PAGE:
The Economist's ranking is again different: it does not survey employers --only alumni and schools. In terms of criteria it is kind of in between FT and BW: salaries are important, but not as important as in FT, and the quality of the program plays a more important role than in FT. According to that ranking, there's IESE, then IE, then ESADE and EADA.

The Wall Street Journal's ranking is based on employers' opinions only. It does not directly evaluate the quality of the program, it does not ask alumni. In that case there's ESADE first, then IE, and then IESE.

One last comment. Given that most people first decide to come to Spain and then choose the program, you should take into account that those schools (and often their alumni) view themselves as direct competitors. Unfortunately, such competition often leads people to despise programs that are not their own. That's why I think it is important to focus on objective data.

I think accreditations and rankings exist to avoid endless discussions based on opinions rather than facts. We could discuss forever, but I prefer to focus on objective facts, and the truth is there are five internationally accredited schools in Spain: Instituto de Empresa, IESE, ESADE, EADA and Carlos III. Accreditation is not subjective: it involves serious external auditing by deans or directors of other accredited schools, usually from other countries. All five schools, with their strengths and weaknesses, are serious and offer high-quality programs. Otherwise they wouldn't be accredited.

In terms of rankings, four of them (the first ones) appear in the international rankings, although they do not all appear in all rankings. Everyone can check how those rankings are made and see where each school stands. Rankings however vary because they don't give the same importance to all aspects of an MBA, they don't survey the same people, etc.

The FT ranking is mostly focused on post-MBA salaries (20%), salary increases (20%), alumni opinions (19%), and the quality of faculty (20%). According to this ranking, you would have IE first, then IESE, then ESADE, and last EADA. Carlos III is too young to get into the rankings.

The Business Week approach is different. It focuses more on the quality of the programs rather than the salaries (quite different from FT which gives a lot of importance to salaries). Also, the BW ranking relies on surveys of employers and alumni, whereas FT does not survey employers. According to BW, there's ESADE, then IESE. I think IE and EADA are not ranked.

The Economist's ranking is again different: it does not survey employers --only alumni and schools. In terms of criteria it is kind of in between FT and BW: salaries are important, but not as important as in FT, and the quality of the program plays a more important role than in FT. According to that ranking, there's IESE, then IE, then ESADE and EADA.

The Wall Street Journal's ranking is based on employers' opinions only. It does not directly evaluate the quality of the program, it does not ask alumni. In that case there's ESADE first, then IE, and then IESE.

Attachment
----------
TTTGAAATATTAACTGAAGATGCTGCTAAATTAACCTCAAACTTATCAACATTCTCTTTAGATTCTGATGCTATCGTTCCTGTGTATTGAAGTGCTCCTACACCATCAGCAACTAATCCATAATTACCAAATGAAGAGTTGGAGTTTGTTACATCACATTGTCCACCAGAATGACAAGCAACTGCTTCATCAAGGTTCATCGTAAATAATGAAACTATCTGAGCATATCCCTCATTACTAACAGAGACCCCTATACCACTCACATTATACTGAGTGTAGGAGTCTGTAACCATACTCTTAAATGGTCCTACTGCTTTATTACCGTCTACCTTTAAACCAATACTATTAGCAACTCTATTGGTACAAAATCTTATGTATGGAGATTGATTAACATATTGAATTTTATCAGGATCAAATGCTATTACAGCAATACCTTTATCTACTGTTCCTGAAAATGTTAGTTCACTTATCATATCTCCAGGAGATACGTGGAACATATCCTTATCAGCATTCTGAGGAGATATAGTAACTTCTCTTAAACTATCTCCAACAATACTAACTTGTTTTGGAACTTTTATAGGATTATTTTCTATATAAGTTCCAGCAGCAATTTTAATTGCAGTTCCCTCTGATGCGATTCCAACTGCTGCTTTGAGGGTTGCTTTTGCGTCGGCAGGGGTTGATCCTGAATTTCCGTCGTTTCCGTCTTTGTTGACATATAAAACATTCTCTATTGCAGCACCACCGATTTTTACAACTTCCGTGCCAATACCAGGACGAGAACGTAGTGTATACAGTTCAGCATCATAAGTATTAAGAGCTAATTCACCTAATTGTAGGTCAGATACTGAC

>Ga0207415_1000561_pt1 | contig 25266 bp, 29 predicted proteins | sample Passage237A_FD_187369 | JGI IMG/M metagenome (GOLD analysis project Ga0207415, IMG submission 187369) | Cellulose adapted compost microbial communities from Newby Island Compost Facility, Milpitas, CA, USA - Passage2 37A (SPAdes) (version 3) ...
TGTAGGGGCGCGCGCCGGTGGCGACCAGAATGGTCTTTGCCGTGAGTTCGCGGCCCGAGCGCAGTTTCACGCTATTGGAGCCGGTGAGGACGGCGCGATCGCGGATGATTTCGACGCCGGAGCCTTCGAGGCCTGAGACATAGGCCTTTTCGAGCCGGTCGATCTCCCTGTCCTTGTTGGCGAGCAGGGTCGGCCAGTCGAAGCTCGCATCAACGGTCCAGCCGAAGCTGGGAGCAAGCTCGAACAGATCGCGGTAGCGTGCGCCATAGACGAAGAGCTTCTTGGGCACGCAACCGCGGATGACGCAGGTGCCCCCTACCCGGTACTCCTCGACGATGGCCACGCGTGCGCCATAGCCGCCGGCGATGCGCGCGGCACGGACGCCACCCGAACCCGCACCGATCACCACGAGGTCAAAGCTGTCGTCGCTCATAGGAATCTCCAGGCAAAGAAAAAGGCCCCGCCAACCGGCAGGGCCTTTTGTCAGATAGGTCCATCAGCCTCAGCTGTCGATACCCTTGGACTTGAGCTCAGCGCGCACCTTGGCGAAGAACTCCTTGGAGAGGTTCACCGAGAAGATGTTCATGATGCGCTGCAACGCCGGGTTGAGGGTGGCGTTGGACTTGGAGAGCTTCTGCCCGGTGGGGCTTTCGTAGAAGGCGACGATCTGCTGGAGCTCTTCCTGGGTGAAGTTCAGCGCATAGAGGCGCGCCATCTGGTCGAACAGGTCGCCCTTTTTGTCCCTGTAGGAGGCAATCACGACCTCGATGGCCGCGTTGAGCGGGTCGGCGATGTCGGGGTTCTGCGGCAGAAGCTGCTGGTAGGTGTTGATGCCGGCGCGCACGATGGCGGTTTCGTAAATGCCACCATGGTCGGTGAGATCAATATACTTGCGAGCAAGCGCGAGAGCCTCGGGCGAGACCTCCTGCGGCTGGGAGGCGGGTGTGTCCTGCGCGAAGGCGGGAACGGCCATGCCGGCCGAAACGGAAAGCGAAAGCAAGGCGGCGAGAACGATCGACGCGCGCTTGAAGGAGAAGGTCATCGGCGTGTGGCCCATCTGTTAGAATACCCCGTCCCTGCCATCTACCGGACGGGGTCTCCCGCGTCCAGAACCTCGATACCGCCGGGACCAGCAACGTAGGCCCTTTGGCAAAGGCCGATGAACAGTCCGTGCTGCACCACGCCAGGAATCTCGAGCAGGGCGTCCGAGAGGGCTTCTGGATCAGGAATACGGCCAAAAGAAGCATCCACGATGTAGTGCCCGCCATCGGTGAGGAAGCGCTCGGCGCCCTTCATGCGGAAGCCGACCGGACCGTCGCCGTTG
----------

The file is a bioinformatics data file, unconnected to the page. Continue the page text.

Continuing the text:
One last comment. Given that most people first decide to come to Spain and then choose the program, you should take into account that those schools (and often their alumni) view themselves as direct competitors. Unfortunately, such competition often leads people to despise programs that are not their own. That's why I think it is important to focus on objective data.
quote
a_mukerjee

As for me and other people in my stuation, we consider SPain as a possibility for doing an MBA, but with a job perspective on the international level, Spanish national employers are not what interests us.

I'm not talking about the considerable number of Latin american MBA students in Spain.

So for international student your international point of view is relevant, jaitego: What do the rankings say, what are the accr., what is the reputation of the degree in international companies. If bschools have a prestige only inside SPain, that doesn't help us much.

Besides, thanks Jaitego for your insights about the differents rankings and their criteria, very interesting!

As for me and other people in my stuation, we consider SPain as a possibility for doing an MBA, but with a job perspective on the international level, Spanish national employers are not what interests us.

I'm not talking about the considerable number of Latin american MBA students in Spain.

So for international student your international point of view is relevant, jaitego: What do the rankings say, what are the accr., what is the reputation of the degree in international companies. If bschools have a prestige only inside SPain, that doesn't help us much.

Besides, thanks Jaitego for your insights about the differents rankings and their criteria, very interesting!
quote
aaraiza

how are job chances after doing an MBA where instruction language is Spanish? do I have t do an English MBA to be interesting for international companies, what's your opinion?

how are job chances after doing an MBA where instruction language is Spanish? do I have t do an English MBA to be interesting for international companies, what's your opinion?
quote
LP

I think doing your MBA in Spanish does not necessarily close any doors with international companies, as long as you have sufficient knowledge of English and your MBA is well reputed at the international level. But in that case I would go for an English MBA (even if you feel more comfortable in Spanish) because that will improve your language skills.